A recently released investigative report by the International Atomic Energy Agency (IAEA), the United Nations’ nuclear watchdog, concluded that Iran did work on developing a nuclear weapon, despite the regime’s claims to the contrary, the Associated Press wrote on Wednesday.
The International Atomic Energy Agency’s report was significant in coming down on the side of allegations by the U.S. and other nations critical of Iran’s nuclear program that Tehran engaged in trying to make such arms. Still, the agency said its findings were an assessment, suggesting that it couldn’t deliver an unequivocal ruling on whether the suspicions were valid. …
The agency went public with its suspicions four years ago, detailing a list of alleged activities based on “credible” evidence that Tehran did work “relevant to the development of a nuclear explosive device.”
Wednesday’s evaluation says most “coordinated” work on developing such arms was done before 2003, with some activities continuing up to 2009.
The IAEA indicated that it was unable to draw a more decisive conclusion because Iran failed to provide all of the information that the agency requested.
The New York Times added that the IAEA’s report presented “a picture of a nation that was actively exploring the technologies, testing and components that would be needed to produce a weapon someday.”
Time and again, the agency seemed close to rejecting Iranian arguments that its experimentation was for civilian purposes. The inspectors found that Iran’s nuclear program was “suitable for the coordination of a range of activities relevant to the development of a nuclear explosive device” and that its experiments have “characteristics relevant to a nuclear explosive device.”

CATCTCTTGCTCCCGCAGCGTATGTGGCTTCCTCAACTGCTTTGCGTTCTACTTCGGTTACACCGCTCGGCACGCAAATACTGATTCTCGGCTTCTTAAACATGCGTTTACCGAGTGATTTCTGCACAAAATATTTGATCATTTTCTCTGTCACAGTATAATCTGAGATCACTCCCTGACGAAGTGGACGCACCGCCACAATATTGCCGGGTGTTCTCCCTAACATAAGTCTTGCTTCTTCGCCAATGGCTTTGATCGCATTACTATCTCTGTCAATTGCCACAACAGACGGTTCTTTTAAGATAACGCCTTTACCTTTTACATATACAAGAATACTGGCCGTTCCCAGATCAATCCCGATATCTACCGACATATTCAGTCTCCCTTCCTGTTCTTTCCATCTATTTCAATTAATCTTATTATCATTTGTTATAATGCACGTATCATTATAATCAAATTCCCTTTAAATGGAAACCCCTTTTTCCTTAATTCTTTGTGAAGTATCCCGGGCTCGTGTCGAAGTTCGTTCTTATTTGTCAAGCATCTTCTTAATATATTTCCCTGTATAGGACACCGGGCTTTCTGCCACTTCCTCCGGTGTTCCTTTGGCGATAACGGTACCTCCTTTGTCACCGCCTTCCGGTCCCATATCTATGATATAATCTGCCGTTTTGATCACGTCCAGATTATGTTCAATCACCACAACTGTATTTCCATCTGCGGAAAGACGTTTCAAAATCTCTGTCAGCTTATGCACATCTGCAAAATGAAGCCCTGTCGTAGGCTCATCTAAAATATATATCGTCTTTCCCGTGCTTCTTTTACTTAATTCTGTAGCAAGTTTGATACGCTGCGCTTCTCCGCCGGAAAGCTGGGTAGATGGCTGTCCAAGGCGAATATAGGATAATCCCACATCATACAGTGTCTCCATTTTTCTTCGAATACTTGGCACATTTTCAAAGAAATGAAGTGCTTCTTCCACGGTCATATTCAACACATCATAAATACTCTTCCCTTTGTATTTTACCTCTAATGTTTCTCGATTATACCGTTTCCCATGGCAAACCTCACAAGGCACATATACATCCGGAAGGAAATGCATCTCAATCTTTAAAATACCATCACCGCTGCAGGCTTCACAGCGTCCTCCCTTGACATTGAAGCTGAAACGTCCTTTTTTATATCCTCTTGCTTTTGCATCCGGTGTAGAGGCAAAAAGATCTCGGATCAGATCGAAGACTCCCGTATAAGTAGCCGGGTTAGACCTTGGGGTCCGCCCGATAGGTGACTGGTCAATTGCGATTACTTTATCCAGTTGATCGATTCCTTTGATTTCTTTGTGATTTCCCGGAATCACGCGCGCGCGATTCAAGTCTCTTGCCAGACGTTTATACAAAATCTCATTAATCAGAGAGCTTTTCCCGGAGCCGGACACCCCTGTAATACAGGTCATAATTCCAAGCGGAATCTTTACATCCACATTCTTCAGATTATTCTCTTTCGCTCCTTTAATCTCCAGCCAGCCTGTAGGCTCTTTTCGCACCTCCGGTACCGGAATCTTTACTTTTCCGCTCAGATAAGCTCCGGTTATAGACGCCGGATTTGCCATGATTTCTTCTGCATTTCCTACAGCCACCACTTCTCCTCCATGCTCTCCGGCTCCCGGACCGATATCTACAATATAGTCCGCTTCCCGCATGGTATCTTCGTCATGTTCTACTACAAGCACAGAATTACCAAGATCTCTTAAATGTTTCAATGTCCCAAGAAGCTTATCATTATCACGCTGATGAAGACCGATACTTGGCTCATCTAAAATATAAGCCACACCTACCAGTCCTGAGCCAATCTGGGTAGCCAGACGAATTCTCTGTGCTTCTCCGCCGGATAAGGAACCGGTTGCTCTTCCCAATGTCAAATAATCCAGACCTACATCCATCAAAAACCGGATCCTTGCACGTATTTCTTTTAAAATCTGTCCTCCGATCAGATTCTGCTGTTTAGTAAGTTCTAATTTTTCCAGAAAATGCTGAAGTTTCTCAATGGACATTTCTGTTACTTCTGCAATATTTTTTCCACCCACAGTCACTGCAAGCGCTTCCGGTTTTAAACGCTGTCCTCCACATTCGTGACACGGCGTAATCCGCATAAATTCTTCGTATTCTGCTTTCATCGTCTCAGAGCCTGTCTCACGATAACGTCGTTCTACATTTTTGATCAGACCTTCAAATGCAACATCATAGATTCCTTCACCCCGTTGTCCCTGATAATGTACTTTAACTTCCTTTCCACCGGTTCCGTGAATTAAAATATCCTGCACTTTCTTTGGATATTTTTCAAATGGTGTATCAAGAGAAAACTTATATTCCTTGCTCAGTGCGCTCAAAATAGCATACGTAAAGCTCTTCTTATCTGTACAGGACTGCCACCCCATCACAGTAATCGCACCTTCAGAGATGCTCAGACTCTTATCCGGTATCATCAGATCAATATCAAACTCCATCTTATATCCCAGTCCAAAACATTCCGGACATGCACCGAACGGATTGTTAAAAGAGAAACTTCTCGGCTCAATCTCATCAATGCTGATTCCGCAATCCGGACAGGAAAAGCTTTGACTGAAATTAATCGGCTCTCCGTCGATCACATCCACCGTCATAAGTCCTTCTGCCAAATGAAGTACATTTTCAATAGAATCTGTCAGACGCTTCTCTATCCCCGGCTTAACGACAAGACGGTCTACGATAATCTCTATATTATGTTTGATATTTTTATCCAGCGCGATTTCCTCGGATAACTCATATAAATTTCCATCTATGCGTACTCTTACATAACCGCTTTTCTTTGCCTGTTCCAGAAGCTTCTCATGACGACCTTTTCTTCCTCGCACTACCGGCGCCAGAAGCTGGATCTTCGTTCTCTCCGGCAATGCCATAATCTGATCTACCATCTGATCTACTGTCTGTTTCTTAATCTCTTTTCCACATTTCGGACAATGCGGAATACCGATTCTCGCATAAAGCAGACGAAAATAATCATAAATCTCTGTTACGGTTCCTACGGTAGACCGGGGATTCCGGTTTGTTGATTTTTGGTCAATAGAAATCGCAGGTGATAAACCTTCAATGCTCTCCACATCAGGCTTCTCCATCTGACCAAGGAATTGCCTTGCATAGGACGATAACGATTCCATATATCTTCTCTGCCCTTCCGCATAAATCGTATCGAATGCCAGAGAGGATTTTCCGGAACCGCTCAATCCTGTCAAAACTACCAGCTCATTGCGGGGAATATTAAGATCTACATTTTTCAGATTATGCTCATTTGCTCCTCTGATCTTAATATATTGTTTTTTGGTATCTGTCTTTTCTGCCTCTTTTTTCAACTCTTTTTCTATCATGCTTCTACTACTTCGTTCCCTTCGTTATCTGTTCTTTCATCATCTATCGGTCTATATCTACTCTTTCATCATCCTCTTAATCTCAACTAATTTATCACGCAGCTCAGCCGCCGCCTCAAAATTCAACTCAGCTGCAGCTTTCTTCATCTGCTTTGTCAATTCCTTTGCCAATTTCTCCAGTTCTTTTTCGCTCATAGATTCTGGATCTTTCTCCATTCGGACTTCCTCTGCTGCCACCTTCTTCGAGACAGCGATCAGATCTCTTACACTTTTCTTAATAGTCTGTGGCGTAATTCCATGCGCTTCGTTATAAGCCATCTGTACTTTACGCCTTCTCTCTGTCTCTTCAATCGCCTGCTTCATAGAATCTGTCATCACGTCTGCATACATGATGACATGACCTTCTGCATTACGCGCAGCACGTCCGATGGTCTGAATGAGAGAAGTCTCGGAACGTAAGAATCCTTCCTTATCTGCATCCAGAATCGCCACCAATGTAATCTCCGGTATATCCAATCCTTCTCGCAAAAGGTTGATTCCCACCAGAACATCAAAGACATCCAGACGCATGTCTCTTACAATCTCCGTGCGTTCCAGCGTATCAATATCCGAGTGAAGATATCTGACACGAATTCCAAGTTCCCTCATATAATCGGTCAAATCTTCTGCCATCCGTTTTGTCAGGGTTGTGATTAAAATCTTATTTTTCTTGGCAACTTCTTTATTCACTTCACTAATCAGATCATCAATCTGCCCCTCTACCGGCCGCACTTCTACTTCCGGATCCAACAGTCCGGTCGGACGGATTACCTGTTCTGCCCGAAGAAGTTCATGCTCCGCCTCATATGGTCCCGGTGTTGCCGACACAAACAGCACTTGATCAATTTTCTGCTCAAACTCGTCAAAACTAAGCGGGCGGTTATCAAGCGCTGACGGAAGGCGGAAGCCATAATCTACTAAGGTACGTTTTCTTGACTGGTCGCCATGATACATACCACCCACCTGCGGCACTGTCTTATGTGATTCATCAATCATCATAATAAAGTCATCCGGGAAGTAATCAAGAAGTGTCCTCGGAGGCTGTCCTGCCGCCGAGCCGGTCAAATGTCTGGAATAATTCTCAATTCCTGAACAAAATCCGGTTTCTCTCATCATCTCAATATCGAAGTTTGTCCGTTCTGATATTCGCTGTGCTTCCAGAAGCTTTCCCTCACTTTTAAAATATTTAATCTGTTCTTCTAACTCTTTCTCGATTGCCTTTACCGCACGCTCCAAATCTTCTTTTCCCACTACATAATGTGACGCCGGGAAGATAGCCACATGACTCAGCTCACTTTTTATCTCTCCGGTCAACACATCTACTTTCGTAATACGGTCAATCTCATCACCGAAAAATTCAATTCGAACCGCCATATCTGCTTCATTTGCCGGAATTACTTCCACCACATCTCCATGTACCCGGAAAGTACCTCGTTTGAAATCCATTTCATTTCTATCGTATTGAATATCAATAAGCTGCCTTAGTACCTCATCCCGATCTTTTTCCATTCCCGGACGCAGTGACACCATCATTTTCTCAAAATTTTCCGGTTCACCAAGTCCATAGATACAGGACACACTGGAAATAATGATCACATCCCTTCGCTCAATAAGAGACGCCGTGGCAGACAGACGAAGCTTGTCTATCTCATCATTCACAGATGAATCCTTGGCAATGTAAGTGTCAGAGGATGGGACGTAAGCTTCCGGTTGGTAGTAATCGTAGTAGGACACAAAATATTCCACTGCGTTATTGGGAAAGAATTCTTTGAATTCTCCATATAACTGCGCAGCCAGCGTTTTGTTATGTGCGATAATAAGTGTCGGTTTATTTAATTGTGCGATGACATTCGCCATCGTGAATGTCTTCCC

In one or two areas, notably a document provided by Western intelligence agencies indicating that Iran was looking at how to make uranium metal, a step needed for a weapon, it found “no indication of Iran having conducted activities” related to the document.
— Matt Lee (@APDiploWriter) December 2, 2015
The report was based on thousands of pages of evidence from American, European, and Israeli intelligence agencies, some of which was obtained from a laptop smuggled out of Iran by a technician who had access to results from illicit nuclear research projects. The computer contained details on technologies necessary for the design of a nuclear warhead.
The Wall Street Journal wrote (Google link) that Iran failed to provide the IAEA with information that would address suspicions that the regime was preparing a nuclear test. The IAEA also found that Iran’s explanations about nuclear research conducted at the Parchin military site, where Iran is believed to have tested detonators for a nuclear device, were not credible. The lack of crucial answers provided by Iran, the Journal observed, “reinforced this summer’s criticism from U.S. lawmakers that the probe into Iran’s past nuclear activities was designed in a way to allow Tehran to sidestep critical questions at little cost.”
The IAEA’s confirmation that Iran continued its nuclear weapons research until 2009 seems to contradict the American intelligence estimate in 2007 that Iran stopped such research in 2003. In 2012, Ha’aretz reported that an American intelligence assessment determined that Iran had made “surprising, significant progress toward military nuclear capability.”
Business Insider wrote yesterday that the U.S. had decided not to insist that Iran come clean about the full extent of its nuclear research. Iran’s failure to provide a complete accounting of the scope of its past nuclear activities undermines the IAEA’s ability to verify the regime’s compliance with the nuclear deal.
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